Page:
Socy TEST 2, CH 4.
Terms in this set (37)
The lifelong process through which people learn the attitudes, values, and behaviors appropriate for members of a particular culture
Our sense of who we are, distinct from others and shaped by the unique combo of our social interactions
"Looking glass self"- We become who we are based on how we think others see us
We learn who we are by interacting with others
Cooley's three phases in developing self identity
1. Imagine how others SEE us
2. Imagine how others EVALUATE what we think they see
3. DEFINE our self as a result of these impressions
Happens during each of our interactons.
There are two core components of the self: The "I" and the "Me"
-When we are young we see ourselves as the center of the universe.
EX: the Me may want to go over and talk to the a cute boy but it fears rejection so the "I" does not act, go talk to the boy or flirt.
Our acting self, the part that walks, reads sings, smiles, speaks or performs.
Our socialized self, the Me plans action then judges ou performance afterward.
Individuals who are most important in the development of the self
The Prepatory Stage- Mead
Lasts until age three
Children imitate the people around them, esp. family members
The gestures, objects and words that form the basis oc human communication
Children use to learn symbols to get their way, and to learn to be part of society
The Play Stage- Mead
Begin to pretend to be other people
EX: doctor, parents, superhero, teacher
Play Stage- Role taking
Process of mentally assuming the perspective of another and responding from that imagined viewpoint.
The Game Stage- Mead
Children no longer merely play roles but now begin to
consider several tasks and relationships simultaneously
Consider the social postions of not only themselves, but of others around them too.
Game Stage- Generalized other
The attitudes, viewpoints, and expectations of society as a whole that a child takes into account in his/her behavior
When an individual acts, he or she takes into account an entire group of people
Each of us seeks to convery impressions of who we are to others even as those others are doing the same, creating a kind of performance that we can analyze and understand
Goffman- Dramaturgical Approach
Interaction as if we are all actors on a stage, theatrical performers
Goffman- Impression Management
The altering of the presentation of the self in order to create distinctive appearances and satifsy particular audiences.
The efforts people make to maintain a proper image and avoid public embarrassment
EX: "There really isnt an itnersting person in this brown."
"The professor is incompetent
We have a natural instint that seeks limitless pleasure, this is at odds with our societal needs for order and constraint
By interacting with others, we learn the expectations of society and then select behavior most appropriate to our own culture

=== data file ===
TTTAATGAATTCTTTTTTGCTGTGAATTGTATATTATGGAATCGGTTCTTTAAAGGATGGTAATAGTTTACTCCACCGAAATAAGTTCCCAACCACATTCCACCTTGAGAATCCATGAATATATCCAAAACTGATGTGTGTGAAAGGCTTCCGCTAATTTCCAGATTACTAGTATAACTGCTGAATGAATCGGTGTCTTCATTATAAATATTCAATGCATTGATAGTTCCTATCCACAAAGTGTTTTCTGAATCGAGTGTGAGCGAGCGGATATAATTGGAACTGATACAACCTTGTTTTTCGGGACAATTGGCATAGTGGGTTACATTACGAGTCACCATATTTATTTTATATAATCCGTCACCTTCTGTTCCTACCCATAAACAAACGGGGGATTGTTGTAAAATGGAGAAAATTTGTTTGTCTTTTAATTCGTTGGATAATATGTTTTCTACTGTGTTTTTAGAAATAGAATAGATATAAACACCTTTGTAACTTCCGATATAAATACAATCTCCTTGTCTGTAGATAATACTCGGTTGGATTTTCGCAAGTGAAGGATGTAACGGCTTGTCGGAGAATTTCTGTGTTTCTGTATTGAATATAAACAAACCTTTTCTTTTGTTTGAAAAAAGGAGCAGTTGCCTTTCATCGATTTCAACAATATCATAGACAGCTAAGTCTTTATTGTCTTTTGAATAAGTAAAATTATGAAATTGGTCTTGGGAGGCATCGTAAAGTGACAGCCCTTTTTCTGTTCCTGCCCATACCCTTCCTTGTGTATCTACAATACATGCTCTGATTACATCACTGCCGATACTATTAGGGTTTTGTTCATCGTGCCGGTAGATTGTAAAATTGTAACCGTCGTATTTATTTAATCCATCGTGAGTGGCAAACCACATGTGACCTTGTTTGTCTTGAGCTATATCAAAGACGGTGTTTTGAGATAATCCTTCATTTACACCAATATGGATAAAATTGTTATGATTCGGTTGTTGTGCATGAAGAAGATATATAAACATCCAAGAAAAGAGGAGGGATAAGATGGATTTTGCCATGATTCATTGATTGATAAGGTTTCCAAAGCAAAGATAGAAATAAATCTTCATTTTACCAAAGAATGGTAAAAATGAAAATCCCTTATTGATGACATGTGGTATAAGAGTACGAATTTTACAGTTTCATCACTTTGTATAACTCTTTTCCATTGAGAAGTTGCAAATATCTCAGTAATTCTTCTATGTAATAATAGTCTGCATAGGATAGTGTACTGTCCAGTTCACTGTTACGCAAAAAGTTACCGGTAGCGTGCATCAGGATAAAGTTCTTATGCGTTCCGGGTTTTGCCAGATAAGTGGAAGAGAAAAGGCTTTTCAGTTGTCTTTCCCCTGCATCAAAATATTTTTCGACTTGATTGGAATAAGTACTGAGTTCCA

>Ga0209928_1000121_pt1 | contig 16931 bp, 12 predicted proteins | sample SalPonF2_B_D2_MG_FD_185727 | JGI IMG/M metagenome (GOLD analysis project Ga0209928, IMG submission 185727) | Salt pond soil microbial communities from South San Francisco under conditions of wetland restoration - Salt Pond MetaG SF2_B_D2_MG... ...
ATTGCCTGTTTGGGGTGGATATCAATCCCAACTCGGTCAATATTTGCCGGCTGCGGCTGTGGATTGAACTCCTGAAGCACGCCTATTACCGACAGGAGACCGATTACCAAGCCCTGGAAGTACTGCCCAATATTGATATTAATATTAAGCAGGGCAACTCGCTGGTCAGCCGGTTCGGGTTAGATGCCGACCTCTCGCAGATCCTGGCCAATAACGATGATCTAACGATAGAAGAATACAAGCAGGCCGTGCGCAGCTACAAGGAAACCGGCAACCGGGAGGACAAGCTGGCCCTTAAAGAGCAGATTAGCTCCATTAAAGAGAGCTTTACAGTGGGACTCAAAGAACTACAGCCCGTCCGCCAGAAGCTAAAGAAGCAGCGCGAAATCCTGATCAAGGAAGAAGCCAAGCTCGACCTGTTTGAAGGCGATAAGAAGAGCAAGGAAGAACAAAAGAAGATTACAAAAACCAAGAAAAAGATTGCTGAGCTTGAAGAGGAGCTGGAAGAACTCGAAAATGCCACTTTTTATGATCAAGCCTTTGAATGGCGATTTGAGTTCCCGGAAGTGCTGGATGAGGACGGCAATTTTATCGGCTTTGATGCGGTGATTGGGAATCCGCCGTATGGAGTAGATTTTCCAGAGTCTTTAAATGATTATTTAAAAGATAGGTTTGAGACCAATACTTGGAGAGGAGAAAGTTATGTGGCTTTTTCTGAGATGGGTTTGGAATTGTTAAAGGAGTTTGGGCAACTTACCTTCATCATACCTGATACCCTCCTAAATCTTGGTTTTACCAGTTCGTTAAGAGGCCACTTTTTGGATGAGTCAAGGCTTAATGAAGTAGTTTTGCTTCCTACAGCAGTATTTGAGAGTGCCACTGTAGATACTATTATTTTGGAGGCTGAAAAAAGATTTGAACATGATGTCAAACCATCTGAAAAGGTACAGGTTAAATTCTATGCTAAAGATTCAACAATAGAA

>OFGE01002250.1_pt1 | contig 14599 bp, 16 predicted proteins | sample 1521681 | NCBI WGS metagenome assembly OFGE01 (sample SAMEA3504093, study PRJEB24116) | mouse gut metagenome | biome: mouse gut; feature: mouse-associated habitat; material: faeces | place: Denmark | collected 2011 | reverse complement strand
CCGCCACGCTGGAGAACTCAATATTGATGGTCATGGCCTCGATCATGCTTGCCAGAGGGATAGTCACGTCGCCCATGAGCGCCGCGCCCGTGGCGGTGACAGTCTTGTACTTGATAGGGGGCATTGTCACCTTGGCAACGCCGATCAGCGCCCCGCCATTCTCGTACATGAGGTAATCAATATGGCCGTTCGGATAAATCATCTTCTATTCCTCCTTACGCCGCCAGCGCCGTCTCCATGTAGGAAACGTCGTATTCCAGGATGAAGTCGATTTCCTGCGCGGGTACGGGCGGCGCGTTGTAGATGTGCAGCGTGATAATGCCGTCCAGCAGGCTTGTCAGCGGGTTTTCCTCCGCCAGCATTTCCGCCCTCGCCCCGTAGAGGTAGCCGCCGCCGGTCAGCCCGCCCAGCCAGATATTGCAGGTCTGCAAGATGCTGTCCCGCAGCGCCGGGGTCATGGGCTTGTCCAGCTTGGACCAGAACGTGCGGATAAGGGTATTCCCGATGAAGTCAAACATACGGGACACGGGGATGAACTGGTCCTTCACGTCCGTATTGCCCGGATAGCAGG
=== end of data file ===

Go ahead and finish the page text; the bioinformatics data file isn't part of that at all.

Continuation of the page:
Cognitive theory of development- four stages in a child's thought process.
Cognitive theory of development- first stage
Young children use senses to make discoveries
EX: Through touching learn that hands are a part of their self
Cognitive theory of development- second stage
children begin to use words and symbols to distinguish objects and ideas
Cognitive theory of development- third stage
The milestone, concrete operational stage
Children engage in logical thinking
Cognitive theory of development- fourth stage
Formal operational stage
Adolecents become capable of sophisticated abstract thought and can deal with ideas and values in logical manner
The most important agent of socialization especially for children
The expectations regarding the proper behavior, attitudes and activities of males and females.
Rites of Passage
Rituals that mark the symbolic transition from one social position to another dramatizing and validating changes in a person's status.
Life course approach
Look closely at the factors, including gender and income that influence people throughout their lives from birth to death.
Based less on biology
Processes of socialization in which a person rehearses for future positions, occupations and social relationships
The process of discarding old behavior patterns and accepting new ones as a part of life transition.
Total institution- Goffman
An insititution that regulates all aspects of a persons life under a single authority.
EX: summer camp, boarding school, prison, the military , a mental hospital, or a convent.
Provides for all the needs of its members.
Represents a minature society
People often lose their individuality within total institutions
An aspect of the socialization process within some total institutions, in which people are subjected to humiliating rituals.
The generation of adults who simultaneously try to meet the competing needs of their parents, and their children. In regards to caregiving.
The study of the sociological and psychological apsects of aging and the problems of the aged.
Suggests that society and the aging individual mutually sever many of their relationships.
Social roles are passes down to maintain social order and function
HELP elderly withdraw from their social roles
Those elderly that remain the most active and socially involved will be the best adjusted.
Prejudice and discrimination based on a person's age.